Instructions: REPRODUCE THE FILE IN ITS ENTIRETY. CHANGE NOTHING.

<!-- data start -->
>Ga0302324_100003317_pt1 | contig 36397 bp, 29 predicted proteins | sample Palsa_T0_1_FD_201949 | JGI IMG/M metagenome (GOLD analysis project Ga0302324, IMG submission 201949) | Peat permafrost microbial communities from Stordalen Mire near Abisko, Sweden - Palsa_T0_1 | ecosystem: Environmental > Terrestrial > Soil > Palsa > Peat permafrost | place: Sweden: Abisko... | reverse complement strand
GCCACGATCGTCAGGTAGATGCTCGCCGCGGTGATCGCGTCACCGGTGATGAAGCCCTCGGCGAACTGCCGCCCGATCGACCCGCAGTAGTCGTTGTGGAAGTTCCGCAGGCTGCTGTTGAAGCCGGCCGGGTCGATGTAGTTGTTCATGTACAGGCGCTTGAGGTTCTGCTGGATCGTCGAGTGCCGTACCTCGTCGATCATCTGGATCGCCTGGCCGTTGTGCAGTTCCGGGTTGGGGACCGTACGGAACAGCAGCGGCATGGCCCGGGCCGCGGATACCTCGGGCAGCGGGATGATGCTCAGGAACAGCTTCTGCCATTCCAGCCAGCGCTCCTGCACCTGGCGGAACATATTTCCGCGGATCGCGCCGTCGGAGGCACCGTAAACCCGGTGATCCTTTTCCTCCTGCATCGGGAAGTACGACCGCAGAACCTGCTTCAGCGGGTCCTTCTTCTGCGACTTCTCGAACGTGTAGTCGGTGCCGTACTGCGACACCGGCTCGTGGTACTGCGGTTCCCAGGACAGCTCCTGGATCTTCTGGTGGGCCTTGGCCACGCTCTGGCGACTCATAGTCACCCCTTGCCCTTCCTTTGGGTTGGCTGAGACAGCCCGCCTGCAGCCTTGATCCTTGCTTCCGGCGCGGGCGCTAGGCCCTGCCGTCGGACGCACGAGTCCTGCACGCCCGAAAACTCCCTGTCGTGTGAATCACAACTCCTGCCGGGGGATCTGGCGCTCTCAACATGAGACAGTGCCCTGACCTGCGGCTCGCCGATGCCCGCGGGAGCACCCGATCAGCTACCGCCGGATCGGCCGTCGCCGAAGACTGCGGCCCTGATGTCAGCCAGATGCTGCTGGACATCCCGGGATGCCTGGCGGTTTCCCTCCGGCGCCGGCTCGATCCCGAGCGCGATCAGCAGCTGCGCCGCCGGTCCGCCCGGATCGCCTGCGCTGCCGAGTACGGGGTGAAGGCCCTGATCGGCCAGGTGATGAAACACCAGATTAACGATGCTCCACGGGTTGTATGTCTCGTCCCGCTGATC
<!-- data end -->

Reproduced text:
>Ga0302324_100003317_pt1 | contig 36397 bp, 29 predicted proteins | sample Palsa_T0_1_FD_201949 | JGI IMG/M metagenome (GOLD analysis project Ga0302324, IMG submission 201949) | Peat permafrost microbial communities from Stordalen Mire near Abisko, Sweden - Palsa_T0_1 | ecosystem: Environmental > Terrestrial > Soil > Palsa > Peat permafrost | place: Sweden: Abisko... | reverse complement strand
GCCACGATCGTCAGGTAGATGCTCGCCGCGGTGATCGCGTCACCGGTGATGAAGCCCTCGGCGAACTGCCGCCCGATCGACCCGCAGTAGTCGTTGTGGAAGTTCCGCAGGCTGCTGTTGAAGCCGGCCGGGTCGATGTAGTTGTTCATGTACAGGCGCTTGAGGTTCTGCTGGATCGTCGAGTGCCGTACCTCGTCGATCATCTGGATCGCCTGGCCGTTGTGCAGTTCCGGGTTGGGGACCGTACGGAACAGCAGCGGCATGGCCCGGGCCGCGGATACCTCGGGCAGCGGGATGATGCTCAGGAACAGCTTCTGCCATTCCAGCCAGCGCTCCTGCACCTGGCGGAACATATTTCCGCGGATCGCGCCGTCGGAGGCACCGTAAACCCGGTGATCCTTTTCCTCCTGCATCGGGAAGTACGACCGCAGAACCTGCTTCAGCGGGTCCTTCTTCTGCGACTTCTCGAACGTGTAGTCGGTGCCGTACTGCGACACCGGCTCGTGGTACTGCGGTTCCCAGGACAGCTCCTGGATCTTCTGGTGGGCCTTGGCCACGCTCTGGCGACTCATAGTCACCCCTTGCCCTTCCTTTGGGTTGGCTGAGACAGCCCGCCTGCAGCCTTGATCCTTGCTTCCGGCGCGGGCGCTAGGCCCTGCCGTCGGACGCACGAGTCCTGCACGCCCGAAAACTCCCTGTCGTGTGAATCACAACTCCTGCCGGGGGATCTGGCGCTCTCAACATGAGACAGTGCCCTGACCTGCGGCTCGCCGATGCCCGCGGGAGCACCCGATCAGCTACCGCCGGATCGGCCGTCGCCGAAGACTGCGGCCCTGATGTCAGCCAGATGCTGCTGGACATCCCGGGATGCCTGGCGGTTTCCCTCCGGCGCCGGCTCGATCCCGAGCGCGATCAGCAGCTGCGCCGCCGGTCCGCCCGGATCGCCTGCGCTGCCGAGTACGGGGTGAAGGCCCTGATCGGCCAGGTGATGAAACACCAGATTAACGATGCTCCACGGGTTGTATGTCTCGTCCCGCTGATC